Multiple video cameras are cheaply installed overlooking an area of interest. While computerized single-camera
tracking is well-developed, multiple-camera tracking is a relatively new problem. The main multi-camera
problem is to give the same tracking label to all projections of a real-world target. This is called the
consistent labelling problem.
Khan and Shah (2003) introduced a method to use field of view lines to perform multiple-camera tracking.
The method creates inter-camera meta-target associations when objects enter at the scene edges. They also
said that a plane-induced homography could be used for tracking, but this method was not well described.
Their homography-based system would not work if targets use only one side of a camera to enter the scene.
This paper overcomes this limitation and fully describes a practical homography-based tracker.
A new method to find the feet feature is introduced. The method works especially well if the camera is
tilted, when using the bottom centre of the target's bounding-box would produce inaccurate results. The new
method is more accurate than the bounding-box method even when the camera is not tilted. Next, a method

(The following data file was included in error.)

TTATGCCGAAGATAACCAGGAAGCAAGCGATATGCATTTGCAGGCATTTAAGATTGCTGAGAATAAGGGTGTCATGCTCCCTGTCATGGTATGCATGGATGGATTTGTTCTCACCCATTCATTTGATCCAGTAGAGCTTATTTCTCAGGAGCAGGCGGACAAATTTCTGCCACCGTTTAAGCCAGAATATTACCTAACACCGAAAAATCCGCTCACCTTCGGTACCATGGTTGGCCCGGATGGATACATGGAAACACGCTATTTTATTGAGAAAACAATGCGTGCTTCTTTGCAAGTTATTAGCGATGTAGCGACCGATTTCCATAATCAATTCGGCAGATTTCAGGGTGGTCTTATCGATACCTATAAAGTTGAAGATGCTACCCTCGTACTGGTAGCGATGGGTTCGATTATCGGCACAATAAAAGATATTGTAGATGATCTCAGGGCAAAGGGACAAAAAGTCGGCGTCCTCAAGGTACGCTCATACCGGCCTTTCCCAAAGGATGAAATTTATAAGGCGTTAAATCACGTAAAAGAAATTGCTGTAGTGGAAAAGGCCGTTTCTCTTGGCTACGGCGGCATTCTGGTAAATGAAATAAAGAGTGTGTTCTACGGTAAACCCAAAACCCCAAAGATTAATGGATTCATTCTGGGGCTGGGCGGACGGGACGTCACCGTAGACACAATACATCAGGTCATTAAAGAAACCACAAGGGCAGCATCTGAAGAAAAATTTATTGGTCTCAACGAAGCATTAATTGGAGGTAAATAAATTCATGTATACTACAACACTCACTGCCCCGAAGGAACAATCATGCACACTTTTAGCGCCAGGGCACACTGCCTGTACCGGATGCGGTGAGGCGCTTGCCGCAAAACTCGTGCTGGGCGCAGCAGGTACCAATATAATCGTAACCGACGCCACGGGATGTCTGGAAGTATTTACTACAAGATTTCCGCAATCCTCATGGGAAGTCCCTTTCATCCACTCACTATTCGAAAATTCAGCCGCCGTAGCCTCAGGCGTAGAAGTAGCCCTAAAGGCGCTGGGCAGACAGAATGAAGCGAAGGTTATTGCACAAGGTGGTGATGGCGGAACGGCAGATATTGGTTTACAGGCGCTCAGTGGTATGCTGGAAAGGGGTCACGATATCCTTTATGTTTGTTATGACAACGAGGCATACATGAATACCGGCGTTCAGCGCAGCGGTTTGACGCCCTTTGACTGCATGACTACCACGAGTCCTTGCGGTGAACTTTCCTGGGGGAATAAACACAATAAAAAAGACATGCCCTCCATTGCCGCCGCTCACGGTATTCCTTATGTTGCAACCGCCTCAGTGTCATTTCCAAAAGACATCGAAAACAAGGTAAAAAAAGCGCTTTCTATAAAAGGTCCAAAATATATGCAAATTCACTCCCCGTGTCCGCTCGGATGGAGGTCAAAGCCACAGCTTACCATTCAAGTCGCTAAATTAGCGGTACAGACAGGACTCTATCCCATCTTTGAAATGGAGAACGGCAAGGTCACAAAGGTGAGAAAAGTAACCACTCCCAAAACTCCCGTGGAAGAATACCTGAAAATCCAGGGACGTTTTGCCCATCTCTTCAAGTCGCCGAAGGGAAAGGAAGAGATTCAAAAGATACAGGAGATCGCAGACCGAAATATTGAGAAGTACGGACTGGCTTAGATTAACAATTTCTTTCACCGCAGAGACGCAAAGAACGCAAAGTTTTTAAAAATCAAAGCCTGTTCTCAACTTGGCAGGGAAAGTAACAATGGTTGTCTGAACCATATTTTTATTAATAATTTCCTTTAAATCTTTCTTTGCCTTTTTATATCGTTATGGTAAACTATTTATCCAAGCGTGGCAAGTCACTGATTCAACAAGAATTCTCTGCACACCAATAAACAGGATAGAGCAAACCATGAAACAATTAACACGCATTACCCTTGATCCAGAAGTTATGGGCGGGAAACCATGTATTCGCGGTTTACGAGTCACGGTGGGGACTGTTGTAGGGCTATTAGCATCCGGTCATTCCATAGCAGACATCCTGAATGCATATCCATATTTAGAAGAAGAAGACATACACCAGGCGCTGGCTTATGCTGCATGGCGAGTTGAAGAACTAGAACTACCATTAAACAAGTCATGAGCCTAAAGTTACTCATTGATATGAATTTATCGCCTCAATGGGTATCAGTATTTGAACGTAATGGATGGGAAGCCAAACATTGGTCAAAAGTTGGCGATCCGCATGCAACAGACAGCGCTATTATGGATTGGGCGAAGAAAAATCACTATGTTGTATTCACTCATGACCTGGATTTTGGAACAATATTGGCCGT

is presented that uses a series of corresponding point pairs "dropped" by oblivious, live human targets to find
a plane-induced homography. The point pairs are created by tracking the feet locations of moving targets that
were associated using the field of view line method. Finally, a homography-based multiple-camera tracking
algorithm is introduced. Rules governing when to create the homography are specified. The algorithm ensures
that homography-based tracking only starts after a non-degenerate homography is found. The method works
when not all four field of view lines are discoverable; only one line needs to be found to use the algorithm. To
initialize the system, the operator must specify pairs of overlapping cameras. Aside from that, the algorithm
is fully automatic and uses the natural movement of live targets for training. No calibration is required.
Testing shows that the algorithm performs very well in real-world sequences. The consistent labelling
problem is solved, even for targets that appear via in-scene entrances. Full occlusions are handled. Although
implemented in Matlab, the multiple-camera tracking system runs at eight frames per second. A faster implementation
would be suitable for real-world use at typical video frame rates.